• 2. 211103-2 Mathur et al. Appl. Phys. Lett. 96, 211103 2010 Phase Correction Coated side wall Gold + (a) (b) SU-8 SU-8 TaN Resistor Si3N4 Mirror Ohmic contact N - I GaAs P GaP Micro lens Laser FIG. 4. Scanning electron microscope images of the final MEMS device a Spring plate mirrors with surrounding spiral TaN resistors b A portion of FIG. 2. Color online Cross-section schematic of a single pixel of the the wafer fused GaAs–GaP PIN mesa array with patterned conductive SU-8. device. tops were then gold coated to form highly reflective mirrors. ser beam on the GaAs photodetectors through the transparent This metal deposition was done at an angle to ensure that the GaP back substrate. GaP was chosen as the support substrate sidewalls of an etched opening connecting the resistor side of due to its high optical transparency to the control laser near the mirror to the front side, was also gold coated Fig. 3 v . IR wavelength regime. The metal coated mirror top and PIN To fabricate the detector array, a GaAs wafer with epitaxi- diode mesa act as the upper and lower electrodes of a capaci- ally grown p-i-n structure was bonded to a GaP substrate at tive actuator, respectively. The generated photocurrent passes 700 ° C in a custom designed furnace and fixture Fig. 3 vi . vertically through the semiconductive pillars causing a volt- The GaAs substrate was subsequently removed by a combi- age drop across the thin film resistor in turn actuating the nation of lapping, polishing and wet etch. The transferred mirror. p-i-n layers were then patterned and wet etched to form the Figures 3 i –3 x illustrate the steps involved in fabricat- GaAs p-i-n mesas. The etch was monitored closely to stop in ing the top mirror and bottom detector array. First, a low the half micron thick GaAs P region. A five layer Ni/Ge/Au/ stress plasma enhanced chemical vapor deposition recipe12 Ni/Au metal scheme was then deposited to form ohmic con- was used to deposit 600 nm of silicon nitride on an indium tacts on the N side of each mesa and a single surrounding phosphide InP substrate. The TaN sheet resistivity contact on the bottom P side Fig. 3 viii . In the final step, a 1.4 k / sq was then sputtered on lithographically pat- proprietary technique for doping and patterning SU-8 2010 terned photoresist AZ1512 and lifted off to form spiral resis- Microchem Corp. with a conductive polymer PANI was tors Fig. 3 ii . Metal contact pads were then patterned fol- used to form two micron tall pillars on the mesas Fig. 3 ix . lowing a similar process at the resistor ends Fig. 3 iii . Figure 4 shows the scanning electron microscope images of Spring plates were then defined lithographically Fig. 3 iv portions of the final device with 900 pixels. The individual in the center and a reactive ion etcher used to etch the Si3N4 pixel size including the resistor was 200 microns, with ac- down to the InP. The actuators were then released by etching tual mirror area of 66 66 m2. The existing fill factor of away the InP selectively using HCl. The released actuator 10% Fig. 4 a can be further improved by shrinking the resistor size by using a higher resistivity material. The peri- odicity of the p-i-n mesas and mirrors was 250 microns, and Si3N4 GaP the surrounding conductive SU-8 pillars were 10 m wide InP GaAs PIN (vi) Wafer fusion Fig. 4 b . TaN GaAs After fabricating the GaAs p-i-ns their breakdown and Metal Doped SU-8 photoresponse characteristics were measured using a 830 nm Photoresist laser source. As the photodetectors operate in series with the patterned load resistor, their breakdown voltage sets an upper (i) Si3N4 PECVD deposition (vii) Lapping and polishing limit on the resulting voltage drop across the actuator. Since a voltage drop of 10 to 15 V is desirable across these actua- tors, the p-i-ns were designed to have reverse breakdown voltages in excess of 20 V. Figure 5 shows the I-V charac- (ii) TaN sputtering (viii) Wet etch and metal deposition 100.0 3mW 830nm Laser Back illumination through microlenses Photocurrent (Microamps) (iii) Resistor pads metal deposition (ix) Conductive SU-8 patterning 75.0 Top illumination after wafer fusion Top illumination before wafer fusion 50.0 Dark (iv) Si3N4 RIE etch (x) Samples cascaded 25.0 0.0 (v) Mirror release, metal deposition 0 10 20 30 Voltage (Volts) FIG. 5. I-V curves illustrating the photo response of optically addressed FIG. 3. Color online Micromirror and detector array fabrication steps. GaAs PINs before and after wafer fusion. Downloaded 24 May 2010 to 129.63.234.140. Redistribution subject to AIP license or copyright; see http://apl.aip.org/apl/copyright.jsp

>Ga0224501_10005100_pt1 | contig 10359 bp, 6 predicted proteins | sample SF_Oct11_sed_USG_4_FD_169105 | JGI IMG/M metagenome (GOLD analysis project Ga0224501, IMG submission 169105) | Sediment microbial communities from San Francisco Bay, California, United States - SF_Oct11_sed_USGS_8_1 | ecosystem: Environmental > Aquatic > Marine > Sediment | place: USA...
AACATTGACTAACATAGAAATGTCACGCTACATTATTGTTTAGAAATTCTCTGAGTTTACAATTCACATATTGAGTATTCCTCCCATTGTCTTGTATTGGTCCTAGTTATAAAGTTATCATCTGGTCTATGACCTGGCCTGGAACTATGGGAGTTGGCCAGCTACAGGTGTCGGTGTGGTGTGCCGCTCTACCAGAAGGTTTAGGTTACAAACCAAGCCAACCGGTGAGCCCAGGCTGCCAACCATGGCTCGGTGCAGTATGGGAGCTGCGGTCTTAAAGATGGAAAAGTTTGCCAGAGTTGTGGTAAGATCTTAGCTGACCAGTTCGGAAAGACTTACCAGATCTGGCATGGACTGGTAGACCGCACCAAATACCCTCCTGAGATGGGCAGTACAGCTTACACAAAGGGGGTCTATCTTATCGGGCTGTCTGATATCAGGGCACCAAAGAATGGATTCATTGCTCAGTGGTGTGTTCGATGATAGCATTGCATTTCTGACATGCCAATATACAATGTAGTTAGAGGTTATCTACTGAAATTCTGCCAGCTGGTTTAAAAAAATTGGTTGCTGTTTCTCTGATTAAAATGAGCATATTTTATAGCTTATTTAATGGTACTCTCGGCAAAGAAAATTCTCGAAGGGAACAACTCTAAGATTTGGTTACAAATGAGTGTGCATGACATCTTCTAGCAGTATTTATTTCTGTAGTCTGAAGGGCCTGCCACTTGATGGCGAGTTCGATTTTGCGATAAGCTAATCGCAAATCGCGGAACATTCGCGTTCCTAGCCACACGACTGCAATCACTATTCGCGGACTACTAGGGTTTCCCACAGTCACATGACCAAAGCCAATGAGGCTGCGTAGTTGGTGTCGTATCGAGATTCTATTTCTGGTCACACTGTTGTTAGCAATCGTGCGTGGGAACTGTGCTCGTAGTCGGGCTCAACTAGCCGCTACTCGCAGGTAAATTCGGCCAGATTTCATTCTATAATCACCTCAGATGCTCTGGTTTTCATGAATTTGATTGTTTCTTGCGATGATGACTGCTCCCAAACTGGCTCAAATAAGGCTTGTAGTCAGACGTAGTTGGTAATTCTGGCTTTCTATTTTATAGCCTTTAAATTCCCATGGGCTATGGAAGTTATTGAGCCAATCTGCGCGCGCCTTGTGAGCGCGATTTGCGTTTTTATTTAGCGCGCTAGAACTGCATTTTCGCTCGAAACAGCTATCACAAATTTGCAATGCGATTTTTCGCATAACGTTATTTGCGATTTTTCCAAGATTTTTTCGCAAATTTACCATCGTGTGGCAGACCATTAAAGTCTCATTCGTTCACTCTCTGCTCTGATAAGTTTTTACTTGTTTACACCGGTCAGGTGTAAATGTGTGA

• 3. 211103-3 Mathur et al. Appl. Phys. Lett. 96, 211103 2010 830nm Laser Frame grabber LabVIEW Dark Light 600 Oscilloscope Iris BS + Mirror displacement (nm) Photodiode - Device 400 He-Ne Laser BS BS 200 Moving mirror FIG. 6. Color online Interferometry and optical addressing setup for the MEMS device beam splitter: BS . 0 teristics of the p-i-n diodes under no illumination dark , top 0 2 4 6 Optical power (mW) illumination P-side on top before wafer fusion, and illumi- nation through the GaP substrate P-side on bottom after FIG. 7. Interferograms showing fringe shift in shining light on the 2 M resistor MEMS device inset . Mirror displacement vs optical intensity of wafer fusion. A high photocurrent of about 80 A was ob- the MEMS device with 800 k resistors. served on the first sample before wafer fusion on shining a 3 mW laser signal. The junction was found to deteriorate device, the TaN resistors were patterned to have a lower slightly after the high temperature wafer fusion, and the pho- resistance of 800 k . The control laser intensity was var- tocurrent dropped to 20 A when again addressed directly ied from 1–5 mW and the displacement measured in steps of from the top. On the wafer fused test sample, the p-i-ns were quarter wavelengths = 632 nm as shown in Fig. 7. The addressed through the GaP substrate and cascaded micro- mirror displacement was found to saturate close to 500 nm lenses focal length 2 mm . The photocurrent further dropped corresponding to a 5 mW control laser power. to 10 A due to additional optical losses , but was still In summary, a technique for optically addressing and sufficient for actuation, provided a high value load resistor. actuating micromirrors using cascaded photodiodes has been In the devices tested here, the TaN resistances were varied demonstrated. The device can be used as a simple ON/OFF upto 2 M to ensure a voltage drop of at least 10 V across optical switch or as a phase corrector device in adaptive op- the mirror. To monitor the mirror displacement as a function tics. The design proposed here offers several advantages over of optical power, an inverted microscope was modified to other addressing techniques as it eliminates the need for include standard interferometry as shown in Fig. 6. The complex circuitry, and may be adapted for several other ma- MEMS device was then placed upside down and the micro- terial systems. lens sample aligned carefully on top. A 830 nm Newport LQA-830 control laser mounted on the microscope was then 1 L. Y. Lin, E. L. Goldstein, and R. W. Tkach, IEEE J. Sel. Top. Quantum used to address approximately 100 photodiodes uniformly Electron. 5, 1 1999 . 2 and simultaneously via the microlenses. Note: The actual L. J. Hornbeck, White paper on DLP & MEMS technology, http:// power focused after the microlens on each individual detec- focus.ti.com/pdfs/dlpdmd/107_DLP_MEMS_Overview.pdf. 3 A. Tuantranont and V. M. Bright, IEEE J. Sel. Top. Quantum Electron. 8, tor was not measured . A helium neon laser probe beam 632 33 2002 . nm from a Michelson interferometer setup was focused on 4 H. Toshiyoshi and H. Fujita, J. Microelectromech. Syst. 5, 231 1996 . 5 an individual micromirror from under the microscope. The C. H. Ji and Y. K.Kim, J. Lightwave Technol. 21, 584 2003 . 6 reflected interference beam was captured using a frame grab- A. Jain, H. Qu, S. Todd, and H. Xie, Sens. Actuators, A 122, 9 2005 . 7 ber, and a portion of it reflected away using a beam splitter. J. M. Zanardi, P. O. Vaccaro, T. Fleischmann, T. Wang, K. Kubota, T. Aida, T. Ohnishi, A. Sugimura, R. Izumoto, M. Hosoda, and S. Nashima, An iris was then used to select only the innermost fringe Appl. Phys. Lett. 83, 3647 2003 . from this reflected beam and focused on a photodetector. 8 J. E. Graebner, S. Pau, and P. L. Gammel, Appl. Phys. Lett. 81, 3531 Quantitative data on the mirror displacement was obtained 2002 . 9 by monitoring the intensity of this zeroth order fringe on an B. Haji-saeed, R. Kolluru, D. Pyburn, R. Leon, S. K. Sengupta, M. Testorf, W. D. Goodhue, J. Khoury, A. Drehman, C. L. Woods, and J. Kierstead, oscilloscope. The first device tested consisted of 2 M re- Appl. Opt. 45, 2615 2006 . sistors, and the mirror was found to displace abruptly even 10 J. Khoury, K. Vaccaro, C. L. Woods, B. Haji-saeed, S. K. Sengupta, C. with very low intensity control laser signal 1 mW . This Armiento, W. D. Goodhue, J. Kierstead, and A. Davis, Proc. SPIE 6368, can be attributed to a significant contribution to the total 11 636804 2006 . parallel resistance by the semiconductive SU-8 posts, result- G. Griffith, B. Haji-saeed, S. K. Sengupta, W. D. Goodhue, J. Khoury, C. L. Woods, and J. Kierstead, IEEE Photonics Technol. Lett. 19, 173 ing in a large voltage drop. The mirror operated as a simple 2007 . ON/OFF switch in this case, as confirmed from the dark and 12 A. Tarraf, J. Daleiden, S. Irmer, D. Prasai, and H. Hillmer, J. Micromech. light interferogram in the inset of Fig. 7. In our second test Microeng. 14, 317 2004 . Downloaded 24 May 2010 to 129.63.234.140. Redistribution subject to AIP license or copyright; see http://apl.aip.org/apl/copyright.jsp